Beginning this fall, used hybrid batteries that would otherwise be recycled will get a second life in Yellowstone National Park. 208 nickel-metal hydride batteries are being retired from the Toyota Camry Hybrids they once helped power and will become part of an off-the-grid energy system at Yellowstone's remote Lamar Buffalo Ranch field campus. The Lamar campus provides field seminars and other education and research in the northeastern corner of the park.
Panasonic's standing in the plug-in and hybrid battery production industry has zoomed ahead like a Tesla Model S taking off from a standstill. That's appropriate because the Japanese company's relationship with the California-based automaker has been the primary reason for its growth, which looks like it will continue to be rapid.
If rumors are to be believed, big changes are in store for the next Toyota Prius. UK outlet Auto Express recently spoke with a Toyota engineer who leaked details concerning the development of the popular hybrid's successor. According to that engineer, "The next Prius will redefine the hybrid as we know it."
Electric cars have been with us since the very beginning of the automobile age and from that time until now, its most important component has been the battery. It stores energy chemically until it is needed to create the electricity that powers a vehicle's motor. There have been different types of batteries over the years but none have had the practicality or popularity of the very first rechargeable one, the lead-acid battery.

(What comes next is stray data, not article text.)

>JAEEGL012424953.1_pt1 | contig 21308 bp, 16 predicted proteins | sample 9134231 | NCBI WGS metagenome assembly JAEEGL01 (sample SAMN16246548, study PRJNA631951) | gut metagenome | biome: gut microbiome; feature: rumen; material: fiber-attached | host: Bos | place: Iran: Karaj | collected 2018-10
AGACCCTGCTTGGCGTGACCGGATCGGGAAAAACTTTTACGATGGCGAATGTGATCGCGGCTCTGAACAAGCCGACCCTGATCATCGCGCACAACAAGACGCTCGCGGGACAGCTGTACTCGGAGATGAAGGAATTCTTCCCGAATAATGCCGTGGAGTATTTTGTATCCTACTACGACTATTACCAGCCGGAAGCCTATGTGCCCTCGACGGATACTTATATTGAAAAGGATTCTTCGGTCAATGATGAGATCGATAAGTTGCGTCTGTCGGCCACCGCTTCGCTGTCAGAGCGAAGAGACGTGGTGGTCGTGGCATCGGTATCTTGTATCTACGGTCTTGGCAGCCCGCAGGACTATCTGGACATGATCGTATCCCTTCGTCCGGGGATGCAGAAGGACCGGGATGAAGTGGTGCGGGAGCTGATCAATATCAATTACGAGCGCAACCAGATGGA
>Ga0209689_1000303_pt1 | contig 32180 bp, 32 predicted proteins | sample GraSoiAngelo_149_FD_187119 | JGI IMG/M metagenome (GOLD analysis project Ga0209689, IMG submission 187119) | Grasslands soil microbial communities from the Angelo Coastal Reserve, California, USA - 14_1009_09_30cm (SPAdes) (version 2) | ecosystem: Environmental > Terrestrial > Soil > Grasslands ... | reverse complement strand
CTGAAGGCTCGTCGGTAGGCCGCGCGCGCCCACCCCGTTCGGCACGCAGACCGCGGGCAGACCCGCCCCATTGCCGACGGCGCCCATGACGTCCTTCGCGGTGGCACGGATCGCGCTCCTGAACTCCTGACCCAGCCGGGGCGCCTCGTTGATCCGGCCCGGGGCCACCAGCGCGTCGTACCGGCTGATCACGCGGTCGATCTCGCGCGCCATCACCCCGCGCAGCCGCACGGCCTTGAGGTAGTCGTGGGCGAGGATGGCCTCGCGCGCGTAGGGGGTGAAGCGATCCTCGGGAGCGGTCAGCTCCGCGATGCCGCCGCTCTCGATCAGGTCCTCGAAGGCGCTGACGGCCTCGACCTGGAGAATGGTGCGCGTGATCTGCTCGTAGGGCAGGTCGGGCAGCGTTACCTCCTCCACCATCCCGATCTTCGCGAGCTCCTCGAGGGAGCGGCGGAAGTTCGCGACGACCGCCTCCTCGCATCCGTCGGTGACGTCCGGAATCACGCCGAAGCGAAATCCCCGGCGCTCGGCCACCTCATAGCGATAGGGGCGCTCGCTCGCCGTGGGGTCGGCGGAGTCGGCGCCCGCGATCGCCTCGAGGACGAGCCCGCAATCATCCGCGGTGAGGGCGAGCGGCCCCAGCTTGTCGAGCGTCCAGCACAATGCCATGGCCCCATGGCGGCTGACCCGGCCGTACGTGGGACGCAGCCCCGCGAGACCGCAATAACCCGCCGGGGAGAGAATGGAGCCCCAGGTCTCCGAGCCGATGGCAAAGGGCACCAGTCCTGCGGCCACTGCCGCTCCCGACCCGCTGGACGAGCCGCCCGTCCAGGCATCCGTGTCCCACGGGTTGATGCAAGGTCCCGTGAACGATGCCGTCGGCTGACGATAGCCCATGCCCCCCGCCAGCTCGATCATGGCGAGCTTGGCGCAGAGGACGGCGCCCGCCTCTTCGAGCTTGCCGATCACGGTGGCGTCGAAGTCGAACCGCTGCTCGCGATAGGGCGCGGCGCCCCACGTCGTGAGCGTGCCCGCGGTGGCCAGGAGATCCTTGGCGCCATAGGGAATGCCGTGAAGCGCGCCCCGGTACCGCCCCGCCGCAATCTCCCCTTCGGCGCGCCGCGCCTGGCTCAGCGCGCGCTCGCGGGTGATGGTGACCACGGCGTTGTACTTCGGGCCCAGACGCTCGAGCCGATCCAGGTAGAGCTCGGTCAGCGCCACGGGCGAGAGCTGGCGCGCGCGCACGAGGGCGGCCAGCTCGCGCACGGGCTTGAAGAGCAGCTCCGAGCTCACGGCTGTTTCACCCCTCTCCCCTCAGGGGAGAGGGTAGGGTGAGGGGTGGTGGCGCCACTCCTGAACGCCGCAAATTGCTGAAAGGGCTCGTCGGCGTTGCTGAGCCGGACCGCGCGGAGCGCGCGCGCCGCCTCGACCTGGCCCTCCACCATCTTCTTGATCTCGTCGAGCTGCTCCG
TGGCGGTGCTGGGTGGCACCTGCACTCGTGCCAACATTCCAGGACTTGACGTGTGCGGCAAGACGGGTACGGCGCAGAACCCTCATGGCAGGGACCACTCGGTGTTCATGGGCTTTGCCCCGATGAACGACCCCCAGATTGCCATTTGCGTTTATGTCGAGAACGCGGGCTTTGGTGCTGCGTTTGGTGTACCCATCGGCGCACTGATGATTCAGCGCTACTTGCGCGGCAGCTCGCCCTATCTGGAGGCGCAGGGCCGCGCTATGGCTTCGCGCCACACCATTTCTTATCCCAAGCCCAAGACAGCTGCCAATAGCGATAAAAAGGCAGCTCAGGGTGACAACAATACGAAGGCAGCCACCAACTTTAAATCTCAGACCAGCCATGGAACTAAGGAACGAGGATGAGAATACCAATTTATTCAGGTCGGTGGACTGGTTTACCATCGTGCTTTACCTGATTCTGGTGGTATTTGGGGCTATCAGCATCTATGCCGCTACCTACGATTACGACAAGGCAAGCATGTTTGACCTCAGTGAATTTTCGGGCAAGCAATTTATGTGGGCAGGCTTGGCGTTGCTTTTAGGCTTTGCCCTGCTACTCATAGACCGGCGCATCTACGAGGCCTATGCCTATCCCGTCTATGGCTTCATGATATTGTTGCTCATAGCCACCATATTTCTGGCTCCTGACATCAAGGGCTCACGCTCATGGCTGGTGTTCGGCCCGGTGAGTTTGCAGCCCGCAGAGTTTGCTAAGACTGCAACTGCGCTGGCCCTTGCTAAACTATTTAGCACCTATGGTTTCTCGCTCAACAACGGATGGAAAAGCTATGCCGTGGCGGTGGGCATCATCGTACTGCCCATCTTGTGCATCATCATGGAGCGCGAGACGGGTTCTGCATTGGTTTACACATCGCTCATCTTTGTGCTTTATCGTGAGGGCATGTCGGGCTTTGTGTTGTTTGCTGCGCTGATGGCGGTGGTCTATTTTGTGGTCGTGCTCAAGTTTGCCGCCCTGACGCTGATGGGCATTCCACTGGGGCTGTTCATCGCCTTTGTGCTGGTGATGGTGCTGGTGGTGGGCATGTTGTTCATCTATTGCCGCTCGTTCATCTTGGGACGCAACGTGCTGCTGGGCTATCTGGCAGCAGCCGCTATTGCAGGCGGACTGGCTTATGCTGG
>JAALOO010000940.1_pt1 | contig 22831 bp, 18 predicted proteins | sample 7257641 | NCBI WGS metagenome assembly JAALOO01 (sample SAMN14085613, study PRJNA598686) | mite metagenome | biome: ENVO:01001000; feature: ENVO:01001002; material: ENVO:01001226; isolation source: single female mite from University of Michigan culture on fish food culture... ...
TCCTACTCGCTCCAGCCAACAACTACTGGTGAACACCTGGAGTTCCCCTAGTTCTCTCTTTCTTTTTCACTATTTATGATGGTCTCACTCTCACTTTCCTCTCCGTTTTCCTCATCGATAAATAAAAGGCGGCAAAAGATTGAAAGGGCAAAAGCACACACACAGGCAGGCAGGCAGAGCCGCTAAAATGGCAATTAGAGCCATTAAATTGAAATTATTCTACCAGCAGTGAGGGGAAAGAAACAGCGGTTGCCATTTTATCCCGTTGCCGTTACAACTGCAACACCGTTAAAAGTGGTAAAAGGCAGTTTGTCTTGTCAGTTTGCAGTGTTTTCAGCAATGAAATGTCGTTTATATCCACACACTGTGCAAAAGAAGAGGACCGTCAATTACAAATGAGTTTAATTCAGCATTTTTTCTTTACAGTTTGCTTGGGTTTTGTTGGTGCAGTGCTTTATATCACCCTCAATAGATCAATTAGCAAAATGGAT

While many other car-makers (with the notable exception of Toyota) are jumping on the lithium ion bandwagon for new hybrid models, Honda will stick with nickel metal hydride for now. Honda President Takeo Fukui told Automotive News that lithium ion batteries are not yet reliable or durable enough for high volume applications. When Honda debuts a new dedicated hybrid model early next year to take on the Prius, it will continue to use nickel metal hydride batteries.
According to Nikkan Kogyo Shimbun, Toyota is going to postpone the launch of its next generation Prius. Originally planned for fall 2008, the release has been pushed back to spring 2009. This will be the third generation of the popular hybrid-only model, and it was expected that we'd see the first use of lithium-ion batteries in this new model. Toyota, however, has apparently decided to stick with the nickel-metal hydrides, and delayed the launch of the new car until further development could be